The Leopard’s Spots
by Jon Paul
(c) 2011

Character: Theodora Ravelstein
Wordcount: 597
Prompt: A relationship becomes complicated.
Link to Part One (Magnus McGrool, 596 words)

Part Two:

THEODORA RAVELSTEIN tucked a strand of crimson hair behind her right ear and frowned. “They just don’t get me, Lorna. You know?”

Lorna napkined her mouth, grinning. “I don’t get you either, Theo.”

“Stop kidding around. This is serious.”  Theodora slumped back from her half-eaten salad. Sure, Junior Photo Editors weren’t due a lot of respect, but her supervisor repeatedly rejected her hip, artistic photo-editing suggestions–and that bothered her. Most Barchadelli marketing campaigns looked as vanilla as Renaissance Geographic Magazine.

“That your boy?” Lorna nodded toward the end of the Employee Lunchroom. Calvin Rumpus, tray in hand, took a place in line. Within seconds, several associates shook his hand, struck up conversations, patted him on the back. Others said hello in passing. Calvin, entitled to eat in the Executive Lunchroom, often lunched down here instead, making him popular among rank and file employees. Plus he was just a nice guy.

A mischievous smile bloomed on Theodora’s lips. “When I bumped into him this weekend, he told me about an old trail above Heriot’s Pass where the views are amazing.”

“You ‘bumped’ into him? Girl, you’ll do anything for a good picture!”

“Well…let’s just say I know where he spends his Saturday mornings.”

“Shutterbugs of the world, unite?”

“Something like that…”  A year ago, at a Renaissance Museum exhibit featuring local photographers, shots of the ice-capped Roundeli Mountains had blown Theodora away. She soon identified the photographer: Calvin Rumpus, a Barchadelli employee and fellow shutterbug with an eye for landscapes.

Lorna folded her napkin. “Listen, gotta get upstairs, hon’. Catch you later?”


After Lorna had gone, Theodora emptied her tray. Calvin sat eating at a far table, uncharacterist-ically alone. Theodora approached, gave him a little wave.

“Calvin! Fancy meeting you here!?”

At first, he hardly noticed her. Then he smiled sadly, a drawn, faraway look on his face. “Theodora. Hi. How are you?”

“Hi. I, uh, I won’t keep you. I just wanted to stop by and say I really enjoyed chatting this weekend.”

Uncertainty clouded Calvin’s brow. “This weekend?”

Theodora glanced around. A few bystanders were beginning to stare. “Uh, up at Heriot’s Pass? You know?”

Calvin cocked his head to the side, eyes tracing a pattern on the ceiling, trying to remember. Finally, nodding, he said: “Ah, yeah. OK.”

“Yeah. Anyway, if you’re going again this weekend, I was hoping you might show me that trail you talked about.”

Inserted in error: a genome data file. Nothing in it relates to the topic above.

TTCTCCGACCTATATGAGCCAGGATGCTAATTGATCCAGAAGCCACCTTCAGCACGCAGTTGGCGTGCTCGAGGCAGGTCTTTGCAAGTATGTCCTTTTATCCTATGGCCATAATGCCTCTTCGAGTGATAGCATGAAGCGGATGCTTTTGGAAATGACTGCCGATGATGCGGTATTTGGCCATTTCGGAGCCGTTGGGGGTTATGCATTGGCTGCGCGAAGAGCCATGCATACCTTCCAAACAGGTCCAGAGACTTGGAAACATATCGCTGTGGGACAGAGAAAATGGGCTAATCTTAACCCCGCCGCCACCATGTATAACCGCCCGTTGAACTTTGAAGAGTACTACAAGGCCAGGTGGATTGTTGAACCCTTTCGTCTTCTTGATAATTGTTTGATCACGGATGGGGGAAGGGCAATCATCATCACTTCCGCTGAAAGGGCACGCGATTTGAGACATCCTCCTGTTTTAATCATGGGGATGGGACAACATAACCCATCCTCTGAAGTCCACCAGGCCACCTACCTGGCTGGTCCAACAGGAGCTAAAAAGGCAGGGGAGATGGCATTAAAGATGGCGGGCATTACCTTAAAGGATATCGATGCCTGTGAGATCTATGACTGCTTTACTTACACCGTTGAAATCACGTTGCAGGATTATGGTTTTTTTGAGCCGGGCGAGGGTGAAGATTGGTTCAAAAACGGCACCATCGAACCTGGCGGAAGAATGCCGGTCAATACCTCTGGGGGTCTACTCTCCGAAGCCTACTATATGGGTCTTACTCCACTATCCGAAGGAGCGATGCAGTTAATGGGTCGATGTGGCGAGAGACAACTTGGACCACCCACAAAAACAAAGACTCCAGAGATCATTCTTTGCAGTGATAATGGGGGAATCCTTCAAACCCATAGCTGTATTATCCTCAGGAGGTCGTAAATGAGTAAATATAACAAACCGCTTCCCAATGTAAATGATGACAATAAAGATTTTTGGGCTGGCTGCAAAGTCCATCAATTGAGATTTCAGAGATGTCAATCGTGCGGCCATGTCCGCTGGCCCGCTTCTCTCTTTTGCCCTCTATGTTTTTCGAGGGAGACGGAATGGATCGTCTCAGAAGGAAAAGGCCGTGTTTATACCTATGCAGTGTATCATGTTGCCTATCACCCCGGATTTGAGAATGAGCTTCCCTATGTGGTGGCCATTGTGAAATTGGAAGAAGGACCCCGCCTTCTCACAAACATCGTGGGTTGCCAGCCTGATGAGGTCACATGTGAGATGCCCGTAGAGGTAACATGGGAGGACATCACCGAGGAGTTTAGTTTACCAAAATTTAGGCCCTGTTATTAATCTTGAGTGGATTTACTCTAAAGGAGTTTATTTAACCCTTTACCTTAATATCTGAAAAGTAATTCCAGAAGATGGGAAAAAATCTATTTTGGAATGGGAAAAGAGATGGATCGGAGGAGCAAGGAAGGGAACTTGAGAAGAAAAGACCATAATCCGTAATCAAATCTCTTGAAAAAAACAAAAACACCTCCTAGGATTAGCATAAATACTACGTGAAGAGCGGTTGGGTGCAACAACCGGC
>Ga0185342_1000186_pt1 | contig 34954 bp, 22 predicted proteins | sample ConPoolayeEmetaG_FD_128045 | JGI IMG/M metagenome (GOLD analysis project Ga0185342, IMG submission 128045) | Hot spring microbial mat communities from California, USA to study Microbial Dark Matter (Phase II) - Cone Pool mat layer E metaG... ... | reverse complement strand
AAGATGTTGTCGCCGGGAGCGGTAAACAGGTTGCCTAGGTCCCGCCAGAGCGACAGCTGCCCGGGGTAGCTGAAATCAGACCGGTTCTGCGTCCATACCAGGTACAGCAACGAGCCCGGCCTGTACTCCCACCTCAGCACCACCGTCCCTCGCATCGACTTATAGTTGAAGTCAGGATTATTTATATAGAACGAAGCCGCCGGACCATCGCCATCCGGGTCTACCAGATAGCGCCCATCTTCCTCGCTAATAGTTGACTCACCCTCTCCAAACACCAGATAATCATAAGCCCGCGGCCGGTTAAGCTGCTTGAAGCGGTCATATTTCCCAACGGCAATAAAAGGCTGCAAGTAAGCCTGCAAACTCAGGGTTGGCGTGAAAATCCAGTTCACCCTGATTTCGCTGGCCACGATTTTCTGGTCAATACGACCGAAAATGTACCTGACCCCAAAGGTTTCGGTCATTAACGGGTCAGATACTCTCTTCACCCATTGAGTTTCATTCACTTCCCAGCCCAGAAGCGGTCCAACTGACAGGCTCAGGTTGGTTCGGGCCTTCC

Before Calvin could answer, an uneasy stillness swept the lunchroom.  Magnus McGrool materialized, hawk’s eyes searching the crowd. Calvin stood robotically, picked up his tray.

“Got to go.” Calvin’s words were clipped and business-like.


He turned back, seeming to focus on her for the first time.

She tried to keep the sheepish tone out of her voice, but failed miserably. “Saturday. Ten o’clock. Ok?”

“Sure thing,” he said, his mouth hardening into a tight smile.

Theodora watched him go with a trace of confusion. That was weird.

The eyes of half the lunchroom were now on her. She scurried toward the exit, feeling suddenly stupid and confused. She could hear Lorna already: He’s one of the elite, the chosen. Ain’t no way he’ll give you the time of day, not really.

And there was something Lorna didn’t know.  Theodora’s interest in Calvin had mushroomed, over the last several months, into something far beyond simple picture-taking.  This new inkling felt grounded, genuine. But when she caught sight of her own scruffy reflection in a window, a tide of uncertainty rolled in, until she was suddenly, inexplicably, not sure of anything at all.


Thanks for stopping by!

β€œYet with these April sunsets, that somehow recall
My buried life, and Paris in the Spring,
I feel immeasurably at peace, and find the world
To be wonderful and youthful, after all.”
                                                   ~~T. S. Eliot, “Portrait of a Lady”

Hiya folks.  How’s things?  I’m a little excited right about now.  Packing.  Big trip planned this weekend.  To Paris!  Yep, we’re pretty stoked.  This little break in the action has been planned for awhile–a chance to knock the dust of Sicily off our boots for a few days, do a little exploring, sightseeing, maybe even visit a cafe or two.